Sidney Carton dies at age 92

Popular city high school math teacher

August 17, 2010|By Frederick N. Rasmussen, The Baltimore Sun

Sidney Carton, a popular city high school math teacher who made sure his students understood the difference between the Pythagorean theorem, pi r squared, a hypotenuse and other math concepts before leaving his classroom, died Aug. 11 from kidney failure at Gilchrist Hospice Care.

The Pikesville resident was 92.

Mr. Carton, the son of a retail clothing salesman and a homemaker, was born in Philadelphia, where he spent his early years. He moved in 1923 with his family to the city's Pimlico neighborhood.

After graduating from Forest Park High School in 1934, he enrolled at what was then Towson State Normal School, where he earned a teaching degree in 1937.

Because of the Depression, full-time teaching jobs were difficult to come by, so Mr. Carton worked as a substitute teacher and at odd jobs to support himself. He began teaching full time in Baltimore public schools in 1940, when he was given the assignment to teach special-needs students who were not able to be in a regular school environment.

Shortly before the U.S. entered World War II, he was drafted into the Army, but while waiting to go overseas, he contracted a serious infection that prevented him from being shipped out with his unit. He was sent to Fort Meade where he served until being discharged with the rank of sergeant at war's end.

Mr. Carton enrolled at the Johns Hopkins University, where he earned a bachelor's degree with a minor in accounting on the G.I. Bill. Years later, he returned to Hopkins and earned a bachelor's degree in education.

In the late 1940s, he resumed his teaching career at the old Fortview Junior High School at Hudson Street and Highland Avenue.

To support his growing family, Mr. Carton augmented his teaching salary by establishing an accounting and bookkeeping service.

In 1960, he took a leave from teaching for three years, during which he worked for a Baltimore brokerage. He returned to the classroom in 1963, after the death of his eldest daughter, Isabel E. Carton.

He taught math students at Pimlico Junior High School, Northwest High School and finally at Forest Park High School, from which he retired in 1977.

After retiring, he continued working for several years as a substitute teacher, and remained chief accountant and bookkeeper for Liberty TV in Baltimore until he was in his mid-80s.

A niece, Ricky M. Ressin, who graduated in 1959 from Forest Park, found herself in his math class as a student.

"I couldn't call him 'Uncle Sid' or 'Mr. Carton,' so I didn't call him anything," Ms. Ressin, who lives in Gaithersburg, said with a laugh.

"I remember my girlfriends telling me that he was their favorite teacher. He was easygoing and always wanted all of his students to succeed. He could be very hard, but you ended up understanding what he was trying to teach to you," she said.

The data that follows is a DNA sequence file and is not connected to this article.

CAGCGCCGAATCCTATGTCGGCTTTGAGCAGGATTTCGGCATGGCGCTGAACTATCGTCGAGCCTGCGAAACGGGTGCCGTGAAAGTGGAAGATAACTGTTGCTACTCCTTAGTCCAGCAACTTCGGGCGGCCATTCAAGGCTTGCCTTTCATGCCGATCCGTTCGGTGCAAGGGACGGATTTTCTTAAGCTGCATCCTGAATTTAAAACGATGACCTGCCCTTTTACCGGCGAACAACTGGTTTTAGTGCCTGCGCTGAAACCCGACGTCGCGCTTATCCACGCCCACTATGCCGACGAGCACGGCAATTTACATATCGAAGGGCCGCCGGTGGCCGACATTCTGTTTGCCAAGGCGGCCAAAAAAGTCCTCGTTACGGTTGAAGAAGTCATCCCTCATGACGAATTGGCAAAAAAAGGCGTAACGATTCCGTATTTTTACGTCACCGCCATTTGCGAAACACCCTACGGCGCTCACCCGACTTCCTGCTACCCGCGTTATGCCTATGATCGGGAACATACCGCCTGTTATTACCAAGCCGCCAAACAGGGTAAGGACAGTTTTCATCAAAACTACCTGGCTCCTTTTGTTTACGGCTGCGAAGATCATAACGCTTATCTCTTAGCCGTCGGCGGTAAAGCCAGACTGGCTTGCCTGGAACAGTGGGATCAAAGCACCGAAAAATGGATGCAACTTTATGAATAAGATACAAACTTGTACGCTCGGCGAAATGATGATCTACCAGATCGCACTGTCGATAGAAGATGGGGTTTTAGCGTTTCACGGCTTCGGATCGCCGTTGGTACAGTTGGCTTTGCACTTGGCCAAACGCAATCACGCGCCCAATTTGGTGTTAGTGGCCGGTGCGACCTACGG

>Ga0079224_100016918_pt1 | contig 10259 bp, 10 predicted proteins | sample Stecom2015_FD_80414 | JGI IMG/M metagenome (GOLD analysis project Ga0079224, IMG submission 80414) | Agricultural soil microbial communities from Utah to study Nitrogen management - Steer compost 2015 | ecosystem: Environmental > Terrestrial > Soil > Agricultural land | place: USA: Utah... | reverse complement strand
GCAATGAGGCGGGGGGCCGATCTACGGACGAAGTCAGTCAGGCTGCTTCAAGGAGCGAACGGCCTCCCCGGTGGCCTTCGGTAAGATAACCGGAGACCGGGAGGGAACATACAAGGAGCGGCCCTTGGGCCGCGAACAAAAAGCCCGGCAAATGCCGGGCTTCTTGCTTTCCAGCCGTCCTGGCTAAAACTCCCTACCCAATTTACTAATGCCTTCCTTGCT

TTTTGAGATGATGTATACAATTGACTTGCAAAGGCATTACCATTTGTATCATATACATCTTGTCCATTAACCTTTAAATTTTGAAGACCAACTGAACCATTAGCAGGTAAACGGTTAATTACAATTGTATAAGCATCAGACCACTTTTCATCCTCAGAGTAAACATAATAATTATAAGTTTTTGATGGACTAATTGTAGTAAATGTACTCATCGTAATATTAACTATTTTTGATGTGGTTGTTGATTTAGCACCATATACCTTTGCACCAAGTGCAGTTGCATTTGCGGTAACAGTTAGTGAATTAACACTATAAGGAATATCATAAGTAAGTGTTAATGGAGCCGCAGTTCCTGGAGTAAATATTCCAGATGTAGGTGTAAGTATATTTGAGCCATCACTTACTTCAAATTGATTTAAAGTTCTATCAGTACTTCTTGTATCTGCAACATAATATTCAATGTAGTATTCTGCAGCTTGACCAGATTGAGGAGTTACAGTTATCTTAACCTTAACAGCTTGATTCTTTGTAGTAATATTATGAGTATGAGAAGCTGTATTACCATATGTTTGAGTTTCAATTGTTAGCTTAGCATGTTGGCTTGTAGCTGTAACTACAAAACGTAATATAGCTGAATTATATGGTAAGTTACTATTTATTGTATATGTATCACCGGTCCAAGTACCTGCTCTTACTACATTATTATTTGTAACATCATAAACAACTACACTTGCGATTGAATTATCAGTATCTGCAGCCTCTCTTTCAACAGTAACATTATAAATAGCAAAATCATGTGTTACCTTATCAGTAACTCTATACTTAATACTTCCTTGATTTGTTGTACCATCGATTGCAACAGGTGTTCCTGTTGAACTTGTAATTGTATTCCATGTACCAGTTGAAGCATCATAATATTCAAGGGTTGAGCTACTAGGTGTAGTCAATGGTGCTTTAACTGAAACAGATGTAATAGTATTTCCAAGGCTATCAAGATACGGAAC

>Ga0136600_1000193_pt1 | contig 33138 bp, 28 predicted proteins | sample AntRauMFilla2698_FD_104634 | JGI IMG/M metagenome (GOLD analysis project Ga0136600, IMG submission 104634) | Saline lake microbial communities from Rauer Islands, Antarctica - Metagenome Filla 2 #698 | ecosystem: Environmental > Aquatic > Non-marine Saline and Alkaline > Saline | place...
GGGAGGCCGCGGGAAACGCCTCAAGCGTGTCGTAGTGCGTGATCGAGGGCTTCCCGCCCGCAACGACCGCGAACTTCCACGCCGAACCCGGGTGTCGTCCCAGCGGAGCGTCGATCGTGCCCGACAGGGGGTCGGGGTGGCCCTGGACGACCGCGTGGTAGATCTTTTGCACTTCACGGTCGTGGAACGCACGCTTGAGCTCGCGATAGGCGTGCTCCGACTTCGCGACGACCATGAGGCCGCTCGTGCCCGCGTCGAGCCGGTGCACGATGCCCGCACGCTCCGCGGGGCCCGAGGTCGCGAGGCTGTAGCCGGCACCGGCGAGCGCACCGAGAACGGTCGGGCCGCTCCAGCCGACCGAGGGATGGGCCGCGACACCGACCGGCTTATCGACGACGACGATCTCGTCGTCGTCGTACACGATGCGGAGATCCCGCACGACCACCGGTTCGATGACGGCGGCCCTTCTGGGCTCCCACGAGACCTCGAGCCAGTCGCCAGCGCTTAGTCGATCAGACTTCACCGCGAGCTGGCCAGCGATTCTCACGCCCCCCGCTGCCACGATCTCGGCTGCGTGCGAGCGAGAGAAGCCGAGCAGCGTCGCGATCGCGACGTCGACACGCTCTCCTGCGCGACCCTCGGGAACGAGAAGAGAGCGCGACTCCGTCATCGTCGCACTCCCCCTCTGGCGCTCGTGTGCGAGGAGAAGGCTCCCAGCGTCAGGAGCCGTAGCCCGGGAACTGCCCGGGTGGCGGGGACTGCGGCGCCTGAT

"We had a bunch of guys who had flunked out of [Polytechnic Institute] who landed in his class. They all knew he was my uncle and hard of hearing. They also knew I was pretty good at algebra," she said.

"I'd make up questions that he answered and once they saw me doing that, they felt comfortable asking him questions," Ms. Ressin said.

Ms. Ressin recalled one of her uncle's students who was beyond math redemption, despite all of the extra help he had heaped on the young man.

"He made a deal with him," Ms. Ressin recalled, with a laugh. "He told the student that if he promised never to take a math course again, he'd pass him."

Because Mr. Carton's full name echoed that of a character in Charles Dickens' "A Tale of Two Cities," his family got some good-natured teasing from other academics.

"It happened a lot more years ago, when 'A Tale of Two Cities' was required reading in high school. We got a lot of ribbing back then," said his wife of 66 years, the former Gloria Lippman.

"When I was in college, professors learning my name would ask, 'Any relation to the Carton in Dickens' novel?' And I'd say, no, that Carton spells his [first] name with a 'Y not an I,'" a daughter, Rita S. Carton of Los Angeles, said with a laugh.

Ms. Carton said in the wake of her father's death, former students remembered him as a "beloved teacher," "fun but tough" or "favorite teacher."

Mr. Carton never lost his love for Forest Park High School or its students, and last year participated in the 50th reunion of the Class of 1959 at the school.

Until his death, Mr. Carton was the longtime treasurer of the Baltimore chapter of Bereaved Parents of USA and served as treasurer of the Baltimore chapter of Brandeis University National Women's Committee.

He and his wife enjoyed playing bridge.

Mr. Carton was also an avid reader of history and enjoyed volunteering at the Pikesville public library.

He was a former member of Oheb Shalom Congregation.

Services were Friday.

Also surviving are another daughter, Emily S. Carton of Washington; a sister, Faye Weisblatt of Silver Spring; and two grandchildren.

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